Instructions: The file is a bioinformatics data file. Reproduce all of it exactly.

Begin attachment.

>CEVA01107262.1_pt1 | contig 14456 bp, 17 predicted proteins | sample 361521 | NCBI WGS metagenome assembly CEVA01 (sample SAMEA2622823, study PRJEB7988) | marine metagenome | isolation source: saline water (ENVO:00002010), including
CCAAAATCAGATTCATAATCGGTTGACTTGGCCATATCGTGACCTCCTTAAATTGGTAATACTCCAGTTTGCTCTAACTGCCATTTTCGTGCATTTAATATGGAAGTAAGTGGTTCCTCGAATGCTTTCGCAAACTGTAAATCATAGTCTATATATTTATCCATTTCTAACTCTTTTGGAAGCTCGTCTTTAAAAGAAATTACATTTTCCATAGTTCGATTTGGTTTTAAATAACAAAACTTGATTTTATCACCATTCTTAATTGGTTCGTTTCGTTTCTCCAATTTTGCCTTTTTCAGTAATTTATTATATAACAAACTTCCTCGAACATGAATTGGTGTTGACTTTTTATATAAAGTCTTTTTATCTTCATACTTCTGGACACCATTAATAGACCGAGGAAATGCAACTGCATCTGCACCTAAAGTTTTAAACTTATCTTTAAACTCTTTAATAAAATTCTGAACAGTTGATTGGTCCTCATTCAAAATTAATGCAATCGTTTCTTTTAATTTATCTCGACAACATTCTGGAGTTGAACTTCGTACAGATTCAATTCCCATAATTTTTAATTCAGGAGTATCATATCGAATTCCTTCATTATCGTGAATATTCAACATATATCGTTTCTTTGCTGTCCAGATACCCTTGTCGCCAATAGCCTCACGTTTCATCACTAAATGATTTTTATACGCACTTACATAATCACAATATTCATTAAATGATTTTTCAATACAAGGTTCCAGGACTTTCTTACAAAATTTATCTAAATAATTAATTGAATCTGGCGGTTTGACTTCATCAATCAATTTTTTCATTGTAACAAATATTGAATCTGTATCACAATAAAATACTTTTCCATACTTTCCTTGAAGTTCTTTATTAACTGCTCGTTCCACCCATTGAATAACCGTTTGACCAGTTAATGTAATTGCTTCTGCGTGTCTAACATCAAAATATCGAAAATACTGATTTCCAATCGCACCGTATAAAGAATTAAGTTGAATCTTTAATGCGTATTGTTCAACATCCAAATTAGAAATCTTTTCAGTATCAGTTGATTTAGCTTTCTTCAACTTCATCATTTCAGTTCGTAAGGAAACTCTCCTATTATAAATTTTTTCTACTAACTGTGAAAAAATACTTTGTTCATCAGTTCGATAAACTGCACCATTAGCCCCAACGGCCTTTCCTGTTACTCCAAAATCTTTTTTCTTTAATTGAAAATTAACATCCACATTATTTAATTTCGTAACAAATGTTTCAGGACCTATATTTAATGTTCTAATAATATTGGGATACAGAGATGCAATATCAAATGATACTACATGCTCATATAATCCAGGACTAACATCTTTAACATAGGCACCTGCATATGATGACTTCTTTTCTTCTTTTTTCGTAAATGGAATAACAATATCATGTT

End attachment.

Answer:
>CEVA01107262.1_pt1 | contig 14456 bp, 17 predicted proteins | sample 361521 | NCBI WGS metagenome assembly CEVA01 (sample SAMEA2622823, study PRJEB7988) | marine metagenome | isolation source: saline water (ENVO:00002010), including
CCAAAATCAGATTCATAATCGGTTGACTTGGCCATATCGTGACCTCCTTAAATTGGTAATACTCCAGTTTGCTCTAACTGCCATTTTCGTGCATTTAATATGGAAGTAAGTGGTTCCTCGAATGCTTTCGCAAACTGTAAATCATAGTCTATATATTTATCCATTTCTAACTCTTTTGGAAGCTCGTCTTTAAAAGAAATTACATTTTCCATAGTTCGATTTGGTTTTAAATAACAAAACTTGATTTTATCACCATTCTTAATTGGTTCGTTTCGTTTCTCCAATTTTGCCTTTTTCAGTAATTTATTATATAACAAACTTCCTCGAACATGAATTGGTGTTGACTTTTTATATAAAGTCTTTTTATCTTCATACTTCTGGACACCATTAATAGACCGAGGAAATGCAACTGCATCTGCACCTAAAGTTTTAAACTTATCTTTAAACTCTTTAATAAAATTCTGAACAGTTGATTGGTCCTCATTCAAAATTAATGCAATCGTTTCTTTTAATTTATCTCGACAACATTCTGGAGTTGAACTTCGTACAGATTCAATTCCCATAATTTTTAATTCAGGAGTATCATATCGAATTCCTTCATTATCGTGAATATTCAACATATATCGTTTCTTTGCTGTCCAGATACCCTTGTCGCCAATAGCCTCACGTTTCATCACTAAATGATTTTTATACGCACTTACATAATCACAATATTCATTAAATGATTTTTCAATACAAGGTTCCAGGACTTTCTTACAAAATTTATCTAAATAATTAATTGAATCTGGCGGTTTGACTTCATCAATCAATTTTTTCATTGTAACAAATATTGAATCTGTATCACAATAAAATACTTTTCCATACTTTCCTTGAAGTTCTTTATTAACTGCTCGTTCCACCCATTGAATAACCGTTTGACCAGTTAATGTAATTGCTTCTGCGTGTCTAACATCAAAATATCGAAAATACTGATTTCCAATCGCACCGTATAAAGAATTAAGTTGAATCTTTAATGCGTATTGTTCAACATCCAAATTAGAAATCTTTTCAGTATCAGTTGATTTAGCTTTCTTCAACTTCATCATTTCAGTTCGTAAGGAAACTCTCCTATTATAAATTTTTTCTACTAACTGTGAAAAAATACTTTGTTCATCAGTTCGATAAACTGCACCATTAGCCCCAACGGCCTTTCCTGTTACTCCAAAATCTTTTTTCTTTAATTGAAAATTAACATCCACATTATTTAATTTCGTAACAAATGTTTCAGGACCTATATTTAATGTTCTAATAATATTGGGATACAGAGATGCAATATCAAATGATACTACATGCTCATATAATCCAGGACTAACATCTTTAACATAGGCACCTGCATATGATGACTTCTTTTCTTCTTTTTTCGTAAATGGAATAACAATATCATGTT